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On 19th February, I joined science curator Kate Mortimer-Jones to study marine life on the shores around Berwick-upon-Tweed in Northumberland, not far from the border with Scotland. While Kate hunted for magalonid marine bristleworms, I looked at seaweeds. Much of England’s east coast is not particularly suitable for seaweeds; however, the rocky shores around Northumberland form plenty of ideal habitats.

It was early in the year, so I wasn’t expecting to see the seaweeds that die down for the winter (similar to annual and perennial flowering plants). I was also expecting a lower diversity here when compared with Welsh shores due to the colder climate. Species with south-western distributions that prefer a relatively warmer climate, such as Brown Tuning Fork Weed (Bifurcaria bifurcata), relatively common in Wales, do not grow as far north and east as Northumberland. With climate change, however, there is always the possibility that these southern species may expand their range further north. This is more likely for non-native species that are in the process of establishing in the UK, so I was on the look-out.

There are some seaweeds that only grow in the north of the UK, such as the Northern Tooth Weed (Odonthalia dentata) which is absent from Wales. I wanted to become familiar with these in the field rather than just seeing them as pressed specimens in our collections. It’s always exciting to find a species for the first time in the wild too.

Despite the time of year and the north-eastern location, the very sheltered shore was an excellent one for seaweeds and I documented a wide range of species. While it was important to collect specimens as a permanent back-up for records and for future research, I had to remind myself not to collect too many as they take a long time to process and I didn’t want to be up until the ‘wee hours’.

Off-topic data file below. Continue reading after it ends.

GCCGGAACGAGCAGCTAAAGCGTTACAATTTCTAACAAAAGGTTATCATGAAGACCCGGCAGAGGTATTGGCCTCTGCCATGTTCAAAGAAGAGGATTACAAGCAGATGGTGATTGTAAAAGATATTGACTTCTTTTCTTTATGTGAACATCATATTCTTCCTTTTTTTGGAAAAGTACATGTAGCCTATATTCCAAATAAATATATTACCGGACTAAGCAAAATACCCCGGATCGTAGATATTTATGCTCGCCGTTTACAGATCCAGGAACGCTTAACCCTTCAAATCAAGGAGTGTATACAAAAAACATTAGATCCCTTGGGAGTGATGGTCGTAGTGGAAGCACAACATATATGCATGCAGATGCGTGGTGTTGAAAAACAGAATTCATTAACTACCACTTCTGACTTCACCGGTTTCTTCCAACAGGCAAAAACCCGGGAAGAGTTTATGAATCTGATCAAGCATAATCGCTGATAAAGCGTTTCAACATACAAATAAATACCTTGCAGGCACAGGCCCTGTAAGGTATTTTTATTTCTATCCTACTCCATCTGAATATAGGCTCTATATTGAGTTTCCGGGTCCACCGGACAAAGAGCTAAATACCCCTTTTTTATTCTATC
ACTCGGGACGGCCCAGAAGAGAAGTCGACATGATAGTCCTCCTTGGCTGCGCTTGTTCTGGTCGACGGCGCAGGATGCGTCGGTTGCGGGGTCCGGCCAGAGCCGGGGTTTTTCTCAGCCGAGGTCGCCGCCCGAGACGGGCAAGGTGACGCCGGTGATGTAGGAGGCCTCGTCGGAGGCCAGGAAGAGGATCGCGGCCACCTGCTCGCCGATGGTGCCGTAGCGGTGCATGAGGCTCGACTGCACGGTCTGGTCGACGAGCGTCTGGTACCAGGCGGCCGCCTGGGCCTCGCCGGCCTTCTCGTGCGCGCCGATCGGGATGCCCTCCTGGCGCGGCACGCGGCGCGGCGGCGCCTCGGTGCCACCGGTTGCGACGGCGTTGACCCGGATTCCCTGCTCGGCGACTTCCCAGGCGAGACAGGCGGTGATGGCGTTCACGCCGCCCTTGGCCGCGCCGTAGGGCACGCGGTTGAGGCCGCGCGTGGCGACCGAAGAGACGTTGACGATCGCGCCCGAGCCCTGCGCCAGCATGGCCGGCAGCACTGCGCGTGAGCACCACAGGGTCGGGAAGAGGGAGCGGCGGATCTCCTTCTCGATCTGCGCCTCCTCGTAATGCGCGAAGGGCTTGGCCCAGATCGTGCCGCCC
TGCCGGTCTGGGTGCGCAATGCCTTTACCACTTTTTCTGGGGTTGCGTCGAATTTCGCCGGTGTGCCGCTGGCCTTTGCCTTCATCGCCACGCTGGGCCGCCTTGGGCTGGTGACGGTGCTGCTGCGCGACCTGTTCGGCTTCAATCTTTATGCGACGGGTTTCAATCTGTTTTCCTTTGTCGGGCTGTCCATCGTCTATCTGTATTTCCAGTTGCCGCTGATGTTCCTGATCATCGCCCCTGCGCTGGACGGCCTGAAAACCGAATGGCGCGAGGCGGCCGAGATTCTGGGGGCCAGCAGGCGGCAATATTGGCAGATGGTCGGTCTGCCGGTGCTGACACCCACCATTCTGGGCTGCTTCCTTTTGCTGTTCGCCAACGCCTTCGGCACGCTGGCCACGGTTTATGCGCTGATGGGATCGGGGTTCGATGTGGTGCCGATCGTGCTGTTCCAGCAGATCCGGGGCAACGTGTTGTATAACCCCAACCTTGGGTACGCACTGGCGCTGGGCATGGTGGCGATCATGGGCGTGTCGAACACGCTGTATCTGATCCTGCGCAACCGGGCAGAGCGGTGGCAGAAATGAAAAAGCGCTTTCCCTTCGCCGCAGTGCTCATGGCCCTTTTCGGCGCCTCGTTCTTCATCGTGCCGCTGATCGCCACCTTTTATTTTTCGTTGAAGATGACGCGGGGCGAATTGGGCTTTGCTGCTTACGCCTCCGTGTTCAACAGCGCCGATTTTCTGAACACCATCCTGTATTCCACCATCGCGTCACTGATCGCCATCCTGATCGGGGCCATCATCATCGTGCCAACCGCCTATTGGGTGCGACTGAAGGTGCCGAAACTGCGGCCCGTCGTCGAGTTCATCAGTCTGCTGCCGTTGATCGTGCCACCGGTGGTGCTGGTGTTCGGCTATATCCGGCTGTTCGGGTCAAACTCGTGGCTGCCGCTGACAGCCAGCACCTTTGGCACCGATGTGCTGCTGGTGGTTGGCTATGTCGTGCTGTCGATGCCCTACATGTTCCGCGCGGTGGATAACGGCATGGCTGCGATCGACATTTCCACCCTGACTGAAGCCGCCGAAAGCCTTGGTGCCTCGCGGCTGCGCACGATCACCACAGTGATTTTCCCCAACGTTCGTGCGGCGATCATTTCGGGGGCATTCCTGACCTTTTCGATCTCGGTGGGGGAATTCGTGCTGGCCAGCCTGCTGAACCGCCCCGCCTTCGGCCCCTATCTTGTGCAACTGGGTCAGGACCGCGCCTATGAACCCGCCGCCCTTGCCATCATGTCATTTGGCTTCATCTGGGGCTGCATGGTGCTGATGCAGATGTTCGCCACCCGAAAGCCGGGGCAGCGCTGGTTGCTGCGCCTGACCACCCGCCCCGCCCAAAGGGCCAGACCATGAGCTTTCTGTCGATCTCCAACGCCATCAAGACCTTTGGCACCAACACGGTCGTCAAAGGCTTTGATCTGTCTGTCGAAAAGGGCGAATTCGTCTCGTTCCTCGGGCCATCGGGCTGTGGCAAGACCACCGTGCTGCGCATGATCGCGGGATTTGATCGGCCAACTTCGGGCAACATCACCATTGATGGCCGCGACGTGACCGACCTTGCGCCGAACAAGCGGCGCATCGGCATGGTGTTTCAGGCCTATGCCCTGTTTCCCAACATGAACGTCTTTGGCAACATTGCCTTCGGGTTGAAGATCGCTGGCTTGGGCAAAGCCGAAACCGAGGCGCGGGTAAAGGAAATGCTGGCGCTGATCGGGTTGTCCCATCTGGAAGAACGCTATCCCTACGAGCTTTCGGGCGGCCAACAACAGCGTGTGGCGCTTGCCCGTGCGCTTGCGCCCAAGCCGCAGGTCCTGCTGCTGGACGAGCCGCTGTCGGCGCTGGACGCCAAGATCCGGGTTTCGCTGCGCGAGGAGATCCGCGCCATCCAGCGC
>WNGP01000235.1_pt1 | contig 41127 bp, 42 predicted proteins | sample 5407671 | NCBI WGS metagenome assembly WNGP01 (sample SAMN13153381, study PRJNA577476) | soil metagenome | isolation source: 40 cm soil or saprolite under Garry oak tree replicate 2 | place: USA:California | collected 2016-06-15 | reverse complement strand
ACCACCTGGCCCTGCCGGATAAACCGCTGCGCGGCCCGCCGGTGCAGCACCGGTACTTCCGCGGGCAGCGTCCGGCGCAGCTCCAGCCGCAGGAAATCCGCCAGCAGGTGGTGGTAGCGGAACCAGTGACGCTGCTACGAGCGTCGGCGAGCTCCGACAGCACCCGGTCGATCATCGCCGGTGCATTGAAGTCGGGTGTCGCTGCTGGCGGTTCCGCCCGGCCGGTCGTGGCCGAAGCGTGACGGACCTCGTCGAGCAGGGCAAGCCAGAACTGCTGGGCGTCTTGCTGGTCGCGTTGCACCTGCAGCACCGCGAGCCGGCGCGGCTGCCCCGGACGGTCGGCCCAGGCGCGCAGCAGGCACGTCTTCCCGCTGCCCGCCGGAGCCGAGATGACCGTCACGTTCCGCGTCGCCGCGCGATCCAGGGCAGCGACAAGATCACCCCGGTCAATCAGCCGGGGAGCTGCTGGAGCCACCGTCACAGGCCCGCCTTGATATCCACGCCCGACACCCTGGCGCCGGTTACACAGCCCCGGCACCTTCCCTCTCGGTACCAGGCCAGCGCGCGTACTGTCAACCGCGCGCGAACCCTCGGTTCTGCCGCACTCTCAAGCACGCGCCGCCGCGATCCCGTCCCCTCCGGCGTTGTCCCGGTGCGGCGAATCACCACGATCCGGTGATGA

Preservation of the seaweeds involves several techniques depending on future use. To preserve the seaweed’s DNA for molecular analysis, the seaweed needs to be dried as quickly as possible in a bag with silica gel. Combining DNA characters with morphological ones (such as shape and colour) is sometimes the only way to be sure of an identification. To preserve 3D structure and some microscopic details well, a sample is placed in a tube with formaldehyde for fixation. Finally, the traditional and still most effective method for overall preservation is to press and dry the specimen, unfortunately this is the most time consuming process. You float each seaweed out onto paper, place nappy liners on top (a crucial part to stop the seaweed sticking to the paper above it), then place a piece of blotting paper underneath and on top and put it into a plant press. At least once a day, I swapped the wet blotting paper for dry and made sure the wet paper dried out quickly enough to be used in the next cycle. A lengthy procedure, but worth it for excellently preserved specimens that will be invaluable for future research.

I had access to a microscope with a camera attached and so was able to take close-up images of the seaweeds while they were fresh. These will be useful when looking at dried specimens back in the museum. Characters such as colour and 3D structure can be altered in the drying process, but will show up well in these photos. I also took lots of photos with a waterproof camera (it is too terrifying to take a non-waterproof camera onto the shore!) and I will share some more of these in my next blog.

Katherine Slade

Curator: Botany (Lower Plants)
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